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Obviously, when the band reach that level, they can of course afford to be selective – but it’s surprising just how big you have to be to be able to pick and choose. In terms of granting interviews, in my fanzine days, many of the bands I talked to for my itty bitty little rag were top 10 in the charts. I was frequently told that my ‘zine was “for people who don’t read fanzines” – people found it easy to read (in both layout and content) so more people actually read it, so they’d grant the more prestigious interviews in the hope that the right people saw the little buzz-piece on their emerging new act.

These days, it’s all about buzz. There are blogs specifically about how many mentions a specific act gets each week, and it doesn’t matter who mentions them, how or where. There’s a logic to that, as well, because you really don’t know who is reading what or why. This blog, for example, is entirely at the whims of Google. In a good month, this blog has more readers than the print magazines I used to write for (occasionally, combined!). You just don’t know if your piece is going to reach 50 people or 50,000 people – so you can’t say off-hand whether the link is valuable or worthless. Yes, yes, that’s all small beans next to Pitchfork or the NME, but the sheer volume of information on the internet means that people have to hear the same thing several times before it really sinks in, so just tweeting that one link to Pitchfork is not going to cut it. Also remember that each time you retweet that link to the mention of your band, you are increasing the number of mentions your band has received that week.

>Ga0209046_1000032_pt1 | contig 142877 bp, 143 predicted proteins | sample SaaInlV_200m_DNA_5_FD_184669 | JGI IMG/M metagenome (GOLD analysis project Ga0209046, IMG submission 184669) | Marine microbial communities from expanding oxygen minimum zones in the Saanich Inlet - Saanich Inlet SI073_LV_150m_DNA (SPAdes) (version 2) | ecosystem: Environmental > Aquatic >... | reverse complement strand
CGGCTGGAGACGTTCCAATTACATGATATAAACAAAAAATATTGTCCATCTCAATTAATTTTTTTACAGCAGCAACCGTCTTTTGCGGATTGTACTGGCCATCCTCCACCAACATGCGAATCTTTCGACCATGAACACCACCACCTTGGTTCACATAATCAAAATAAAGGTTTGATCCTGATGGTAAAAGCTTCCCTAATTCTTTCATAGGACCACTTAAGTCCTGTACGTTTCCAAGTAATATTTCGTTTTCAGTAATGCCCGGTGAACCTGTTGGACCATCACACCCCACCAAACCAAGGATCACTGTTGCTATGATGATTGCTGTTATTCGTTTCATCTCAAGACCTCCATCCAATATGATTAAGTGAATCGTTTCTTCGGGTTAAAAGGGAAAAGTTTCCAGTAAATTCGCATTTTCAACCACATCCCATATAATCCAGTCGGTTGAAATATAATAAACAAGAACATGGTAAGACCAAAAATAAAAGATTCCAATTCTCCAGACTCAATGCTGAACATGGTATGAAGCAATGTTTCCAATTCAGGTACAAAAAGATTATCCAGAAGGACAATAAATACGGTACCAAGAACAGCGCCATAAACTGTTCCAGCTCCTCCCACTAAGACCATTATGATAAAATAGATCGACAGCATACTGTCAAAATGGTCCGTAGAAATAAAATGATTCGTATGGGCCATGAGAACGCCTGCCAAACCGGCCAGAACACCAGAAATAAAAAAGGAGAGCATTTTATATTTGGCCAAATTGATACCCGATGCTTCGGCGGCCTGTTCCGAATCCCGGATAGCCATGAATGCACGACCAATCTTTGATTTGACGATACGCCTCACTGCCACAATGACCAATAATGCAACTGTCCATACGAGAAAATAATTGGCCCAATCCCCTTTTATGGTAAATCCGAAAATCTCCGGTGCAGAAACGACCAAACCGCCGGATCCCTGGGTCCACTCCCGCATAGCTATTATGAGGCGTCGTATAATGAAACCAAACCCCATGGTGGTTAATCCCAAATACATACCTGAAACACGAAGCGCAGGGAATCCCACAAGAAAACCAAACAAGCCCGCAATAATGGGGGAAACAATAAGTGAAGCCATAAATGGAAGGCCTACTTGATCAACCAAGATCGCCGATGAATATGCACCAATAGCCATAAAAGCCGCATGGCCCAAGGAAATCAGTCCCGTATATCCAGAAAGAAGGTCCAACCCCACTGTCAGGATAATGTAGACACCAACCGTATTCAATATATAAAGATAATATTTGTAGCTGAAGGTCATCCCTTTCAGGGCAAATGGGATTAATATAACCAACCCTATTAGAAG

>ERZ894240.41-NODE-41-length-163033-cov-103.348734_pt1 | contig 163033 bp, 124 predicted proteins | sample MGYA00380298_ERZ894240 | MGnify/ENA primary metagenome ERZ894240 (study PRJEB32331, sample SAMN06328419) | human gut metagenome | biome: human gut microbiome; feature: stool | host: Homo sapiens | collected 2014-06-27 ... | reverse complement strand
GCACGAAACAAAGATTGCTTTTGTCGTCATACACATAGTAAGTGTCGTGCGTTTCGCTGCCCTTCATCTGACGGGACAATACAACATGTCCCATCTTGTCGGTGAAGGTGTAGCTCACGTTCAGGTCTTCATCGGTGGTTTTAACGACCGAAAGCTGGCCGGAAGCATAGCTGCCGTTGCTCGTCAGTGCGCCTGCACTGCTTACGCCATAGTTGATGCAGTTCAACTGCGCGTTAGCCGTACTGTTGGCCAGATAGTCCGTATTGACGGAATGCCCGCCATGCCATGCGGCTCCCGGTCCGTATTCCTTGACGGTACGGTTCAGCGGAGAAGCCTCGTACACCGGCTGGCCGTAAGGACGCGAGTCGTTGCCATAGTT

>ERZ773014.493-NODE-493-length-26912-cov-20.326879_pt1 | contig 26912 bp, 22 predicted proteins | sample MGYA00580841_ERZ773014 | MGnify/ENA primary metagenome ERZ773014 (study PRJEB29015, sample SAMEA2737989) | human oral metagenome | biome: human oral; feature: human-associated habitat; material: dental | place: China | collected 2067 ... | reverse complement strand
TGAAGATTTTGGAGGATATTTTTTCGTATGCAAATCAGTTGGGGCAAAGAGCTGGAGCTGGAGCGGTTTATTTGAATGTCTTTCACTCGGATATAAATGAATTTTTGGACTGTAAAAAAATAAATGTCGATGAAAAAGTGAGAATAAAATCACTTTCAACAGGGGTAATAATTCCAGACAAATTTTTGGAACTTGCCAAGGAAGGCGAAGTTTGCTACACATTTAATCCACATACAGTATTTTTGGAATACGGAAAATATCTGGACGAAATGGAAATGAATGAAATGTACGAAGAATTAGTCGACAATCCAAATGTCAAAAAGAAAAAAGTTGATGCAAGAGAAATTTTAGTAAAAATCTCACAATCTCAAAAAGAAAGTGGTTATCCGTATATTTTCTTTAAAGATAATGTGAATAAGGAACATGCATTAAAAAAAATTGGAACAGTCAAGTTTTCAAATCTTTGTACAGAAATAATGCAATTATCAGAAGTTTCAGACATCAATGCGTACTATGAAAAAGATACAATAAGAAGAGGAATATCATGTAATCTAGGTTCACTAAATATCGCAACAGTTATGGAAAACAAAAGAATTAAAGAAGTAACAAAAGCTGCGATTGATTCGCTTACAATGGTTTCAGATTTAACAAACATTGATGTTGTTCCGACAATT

It’s like how Chloe Howl’s new promo videos are just close-ups of her face: it’s the only way you’ll remember her because there is just so much competition these days. If you’re not in people’s faces practically 24 hours a day, they will simply forget about you. Well, in fairness, it’s pretty unlikely that anyone would forget this particular band, but they will start to slip down people’s priority lists when it comes to purchasing decisions when they’re up against another band (or their representatives) tweeting out links daily to new information.

The “information” part is crucial, because just retweeting “this band rocks!” does not pique the curiosity of the reader, and is therefore quickly forgotten. People are following the band/label in order to find out more, so you have to keep feeding and stimulating that curiosity. That and, as a fan of the band, I want to read every interview the band does – not just the “big” ones – because they’ll hopefully not give the same interview to everyone so as a reader it doesn’t matter whether it’s WordPress or The Wire.

So it comes down to a lot more than, as the band puts it, “promoting every article” – it’s a symbiosis of self-promotion that coincidentally promotes the article. As to who does the promoting, that comes down to the increasingly blurred line between label and band – with some labels explicitly not taking responsibility for certain media coverage. It’s one of the things bands have to agree with their labels – or risk each assuming that it is the other’s responsibility and nobody doing it at all.